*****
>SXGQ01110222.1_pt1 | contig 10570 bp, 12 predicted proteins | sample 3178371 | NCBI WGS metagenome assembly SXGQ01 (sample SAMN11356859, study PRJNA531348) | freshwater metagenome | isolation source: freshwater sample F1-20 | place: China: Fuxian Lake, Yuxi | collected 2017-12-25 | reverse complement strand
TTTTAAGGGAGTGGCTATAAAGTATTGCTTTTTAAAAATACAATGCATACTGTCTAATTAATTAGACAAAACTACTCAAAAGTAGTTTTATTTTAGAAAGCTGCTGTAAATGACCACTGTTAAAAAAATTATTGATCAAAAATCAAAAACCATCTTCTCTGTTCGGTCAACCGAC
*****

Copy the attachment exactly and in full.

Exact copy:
>SXGQ01110222.1_pt1 | contig 10570 bp, 12 predicted proteins | sample 3178371 | NCBI WGS metagenome assembly SXGQ01 (sample SAMN11356859, study PRJNA531348) | freshwater metagenome | isolation source: freshwater sample F1-20 | place: China: Fuxian Lake, Yuxi | collected 2017-12-25 | reverse complement strand
TTTTAAGGGAGTGGCTATAAAGTATTGCTTTTTAAAAATACAATGCATACTGTCTAATTAATTAGACAAAACTACTCAAAAGTAGTTTTATTTTAGAAAGCTGCTGTAAATGACCACTGTTAAAAAAATTATTGATCAAAAATCAAAAACCATCTTCTCTGTTCGGTCAACCGAC